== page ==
"Environmental activists have not been shy in their fight against the Keystone XL pipeline. They have wrapped a giant pipeline around the White House fence, marched on Washington in the frigid cold, been arrested, and followed President Obama around the country to press their concerns while raising millions of dollars for the cause. 

So on Friday, they largely dismissed the findings of a long-awaited State Department review that concluded the project — which would send 830,000 barrels of oil from Alberta to the Gulf Coast — would have little impact on the rate of development of oil sands. It was another signal that Mr. Obama may approve the project, although the official decision is in the hands of Secretary of State John Kerry.

The final report largely echoed the conclusions in earlier reports that the pipeline would not affect greenhouse gas emissions.

“This is about what we were expecting,” said Tiernan Sittenfeld, senior vice president for government affairs for the League of Conservation Voters, reflecting the view of opponents that the review process has been biased in favor of the pipeline because its contractor has ties to the oil industry. The industry itself celebrated the report. 

“The study is welcome news and validates the important benefits” of the pipeline, Curtis Smith, a spokesman for Shell Oil, said in an email. “We remain confident Keystone will be determined to be in the best interest of the country — clearing the way for the project to go forward.”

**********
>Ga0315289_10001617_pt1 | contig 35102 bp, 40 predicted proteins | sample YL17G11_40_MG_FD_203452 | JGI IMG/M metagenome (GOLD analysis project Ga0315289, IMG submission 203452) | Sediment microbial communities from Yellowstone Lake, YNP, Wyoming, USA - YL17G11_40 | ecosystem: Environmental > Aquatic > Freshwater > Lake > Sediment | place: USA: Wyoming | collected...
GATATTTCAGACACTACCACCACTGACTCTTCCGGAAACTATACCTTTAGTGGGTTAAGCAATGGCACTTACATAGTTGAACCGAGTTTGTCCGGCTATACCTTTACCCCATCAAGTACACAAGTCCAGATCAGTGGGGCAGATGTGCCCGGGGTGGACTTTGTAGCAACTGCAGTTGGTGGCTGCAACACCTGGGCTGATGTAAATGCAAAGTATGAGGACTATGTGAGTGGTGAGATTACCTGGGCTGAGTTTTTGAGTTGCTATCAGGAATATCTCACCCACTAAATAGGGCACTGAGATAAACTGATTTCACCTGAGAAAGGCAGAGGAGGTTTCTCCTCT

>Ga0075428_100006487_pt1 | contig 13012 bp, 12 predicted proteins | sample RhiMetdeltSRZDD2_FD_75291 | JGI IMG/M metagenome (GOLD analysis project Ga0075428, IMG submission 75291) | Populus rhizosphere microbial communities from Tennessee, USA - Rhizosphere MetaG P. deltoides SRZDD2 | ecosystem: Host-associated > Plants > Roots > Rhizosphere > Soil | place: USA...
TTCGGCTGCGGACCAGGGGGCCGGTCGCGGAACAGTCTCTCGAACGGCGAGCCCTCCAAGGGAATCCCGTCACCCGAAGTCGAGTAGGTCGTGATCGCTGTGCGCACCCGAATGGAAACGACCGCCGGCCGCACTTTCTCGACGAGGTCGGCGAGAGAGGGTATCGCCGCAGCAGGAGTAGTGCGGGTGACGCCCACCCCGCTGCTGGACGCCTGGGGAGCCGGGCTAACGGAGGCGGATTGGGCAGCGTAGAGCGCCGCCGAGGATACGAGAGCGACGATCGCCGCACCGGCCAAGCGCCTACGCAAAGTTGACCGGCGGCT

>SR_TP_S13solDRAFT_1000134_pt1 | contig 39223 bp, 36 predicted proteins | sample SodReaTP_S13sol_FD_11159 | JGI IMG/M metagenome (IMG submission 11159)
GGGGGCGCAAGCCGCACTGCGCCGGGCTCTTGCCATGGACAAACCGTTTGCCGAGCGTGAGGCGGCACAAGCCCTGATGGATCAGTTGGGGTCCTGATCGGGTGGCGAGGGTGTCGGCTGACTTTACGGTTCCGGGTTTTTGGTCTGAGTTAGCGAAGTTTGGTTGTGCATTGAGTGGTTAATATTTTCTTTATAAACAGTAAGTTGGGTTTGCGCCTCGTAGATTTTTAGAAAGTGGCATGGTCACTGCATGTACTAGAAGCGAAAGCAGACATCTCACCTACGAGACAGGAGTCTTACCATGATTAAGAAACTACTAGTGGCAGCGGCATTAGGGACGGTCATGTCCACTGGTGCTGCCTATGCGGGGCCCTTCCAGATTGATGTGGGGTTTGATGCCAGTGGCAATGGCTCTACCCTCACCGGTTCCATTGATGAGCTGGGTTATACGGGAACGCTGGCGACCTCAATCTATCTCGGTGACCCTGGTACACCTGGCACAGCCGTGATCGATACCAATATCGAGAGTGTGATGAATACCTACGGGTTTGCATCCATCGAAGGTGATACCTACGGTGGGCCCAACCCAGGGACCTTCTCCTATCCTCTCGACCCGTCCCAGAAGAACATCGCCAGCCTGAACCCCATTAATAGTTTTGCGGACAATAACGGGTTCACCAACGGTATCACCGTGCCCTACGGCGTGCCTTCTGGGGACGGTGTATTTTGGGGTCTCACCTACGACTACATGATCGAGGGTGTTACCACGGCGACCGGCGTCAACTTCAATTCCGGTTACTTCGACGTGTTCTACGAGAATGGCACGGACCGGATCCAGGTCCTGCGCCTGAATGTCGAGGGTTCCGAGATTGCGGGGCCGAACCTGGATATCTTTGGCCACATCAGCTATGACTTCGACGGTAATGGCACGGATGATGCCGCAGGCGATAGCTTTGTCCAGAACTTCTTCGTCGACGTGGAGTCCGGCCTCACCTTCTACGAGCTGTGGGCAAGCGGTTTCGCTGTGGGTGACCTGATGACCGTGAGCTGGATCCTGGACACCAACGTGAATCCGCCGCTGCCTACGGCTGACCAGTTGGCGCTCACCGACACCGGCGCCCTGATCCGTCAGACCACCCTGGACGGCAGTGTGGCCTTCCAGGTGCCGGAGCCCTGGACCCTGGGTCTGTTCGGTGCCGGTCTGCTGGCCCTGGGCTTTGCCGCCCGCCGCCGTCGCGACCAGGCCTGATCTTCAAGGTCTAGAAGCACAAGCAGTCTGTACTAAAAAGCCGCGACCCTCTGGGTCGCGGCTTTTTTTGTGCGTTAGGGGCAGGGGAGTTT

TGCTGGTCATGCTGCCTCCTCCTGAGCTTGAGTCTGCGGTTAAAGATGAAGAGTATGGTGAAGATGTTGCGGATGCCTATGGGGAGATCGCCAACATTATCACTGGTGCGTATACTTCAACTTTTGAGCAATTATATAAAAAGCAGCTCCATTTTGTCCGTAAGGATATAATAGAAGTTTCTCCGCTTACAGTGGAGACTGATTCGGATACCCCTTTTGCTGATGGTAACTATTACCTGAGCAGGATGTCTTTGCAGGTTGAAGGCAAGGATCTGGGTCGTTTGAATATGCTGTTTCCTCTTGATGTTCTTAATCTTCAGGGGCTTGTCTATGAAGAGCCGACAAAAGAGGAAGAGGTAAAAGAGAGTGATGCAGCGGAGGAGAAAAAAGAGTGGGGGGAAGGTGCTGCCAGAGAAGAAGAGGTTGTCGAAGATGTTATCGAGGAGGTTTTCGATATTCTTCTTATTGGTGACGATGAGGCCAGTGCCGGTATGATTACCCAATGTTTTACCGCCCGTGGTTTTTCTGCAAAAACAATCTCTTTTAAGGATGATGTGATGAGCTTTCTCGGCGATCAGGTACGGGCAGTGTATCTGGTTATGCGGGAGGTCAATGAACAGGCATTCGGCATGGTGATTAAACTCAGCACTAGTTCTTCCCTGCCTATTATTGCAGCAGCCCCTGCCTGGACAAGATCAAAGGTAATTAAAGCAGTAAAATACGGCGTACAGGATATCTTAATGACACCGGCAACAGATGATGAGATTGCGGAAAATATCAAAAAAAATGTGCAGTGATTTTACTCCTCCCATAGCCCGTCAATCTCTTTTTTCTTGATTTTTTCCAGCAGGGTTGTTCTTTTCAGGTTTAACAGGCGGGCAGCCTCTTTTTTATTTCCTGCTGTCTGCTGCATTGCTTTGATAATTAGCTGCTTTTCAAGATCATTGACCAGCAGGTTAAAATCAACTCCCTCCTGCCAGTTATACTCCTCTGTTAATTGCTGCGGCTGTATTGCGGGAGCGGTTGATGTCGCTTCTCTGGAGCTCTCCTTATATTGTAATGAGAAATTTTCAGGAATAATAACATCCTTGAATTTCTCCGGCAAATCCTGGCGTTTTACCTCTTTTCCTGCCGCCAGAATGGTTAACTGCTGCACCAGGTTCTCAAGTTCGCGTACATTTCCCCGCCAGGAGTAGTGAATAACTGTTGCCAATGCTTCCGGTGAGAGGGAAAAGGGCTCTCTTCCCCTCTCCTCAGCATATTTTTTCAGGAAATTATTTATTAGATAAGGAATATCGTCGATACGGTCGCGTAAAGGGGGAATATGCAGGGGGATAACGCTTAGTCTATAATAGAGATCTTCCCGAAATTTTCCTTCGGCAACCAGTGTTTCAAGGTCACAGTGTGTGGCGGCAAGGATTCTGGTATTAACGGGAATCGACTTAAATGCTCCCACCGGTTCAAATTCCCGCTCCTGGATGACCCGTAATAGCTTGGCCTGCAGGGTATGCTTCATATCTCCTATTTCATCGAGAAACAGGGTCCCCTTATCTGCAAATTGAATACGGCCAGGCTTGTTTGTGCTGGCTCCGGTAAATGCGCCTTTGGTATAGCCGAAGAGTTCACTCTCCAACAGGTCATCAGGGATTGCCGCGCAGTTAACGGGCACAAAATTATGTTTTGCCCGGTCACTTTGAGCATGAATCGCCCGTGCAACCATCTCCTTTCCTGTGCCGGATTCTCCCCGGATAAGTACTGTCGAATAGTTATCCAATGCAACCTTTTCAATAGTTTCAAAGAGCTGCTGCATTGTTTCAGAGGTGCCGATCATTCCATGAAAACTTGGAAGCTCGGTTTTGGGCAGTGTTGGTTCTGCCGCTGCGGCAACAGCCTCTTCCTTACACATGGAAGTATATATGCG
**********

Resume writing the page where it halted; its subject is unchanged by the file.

Karen Harbert, the chief executive of the U.S. Chamber of Commerce’s Institute for 21st Century Energy, said, “If the final decision is based on facts, then it’s a go.”

Still, opponents of the pipeline found some encouragement in the report, in passages that subtly vindicated their warnings. 

“This report today reflects some grudging movement,” said Bill McKibben of 350.org, a group that has made opposition to the pipeline its signature issue. 

Activists pointed to a line in the report contending that the “total direct and indirect emissions associated with the proposed project would contribute to cumulative global greenhouse gas emissions.” 

In a conference call with reporters, Mr. McKibben said, “This report gives President Obama everything he needs in order to block this project.”

Pipeline opponents said they were now hanging their hopes on Mr. Kerry, who is expected to issue his conclusion on the pipeline in the coming months. An executive order signed by President George W. Bush gave the secretary of state the final say on cross-border pipeline projects. "...

[Ed. note: Obama isn't bound by Bush's exec. order, is free to issue his own exec. orders. All Secs. of State are in place for the purpose of enacting the Pres.'s views.]

(continuing): "Until now, reports on the pipeline’s impact were written by teams of career government officials and contractors lawyers, scientists, economists and engineers. The activists said they hoped their efforts would gain momentum with Mr. Kerry, who has a history of environmental advocacy."...

[Ed. note: The same "career government officials...lawyers, scientists, economists and engineers" were supposed to be the final word on countless other multi-billion dollar climate science decisions.]

(continuing): "“I think the secretary has proven himself to be a lifelong advocate for tough action on climate, and we are cautiously confident that he will, along with the president, make the right decision,” said Michael Brune, the executive director of the Sierra Club.

On Monday, activists plan to hold “rapid-response vigils” around the country, primarily at the State Department and other federal offices, said Elijah Zarlin of Credo, one of several groups backing the demonstrations. Ms. Sittenfeld said a campaign to inundate State Department offices with emails and phone calls will begin early next week.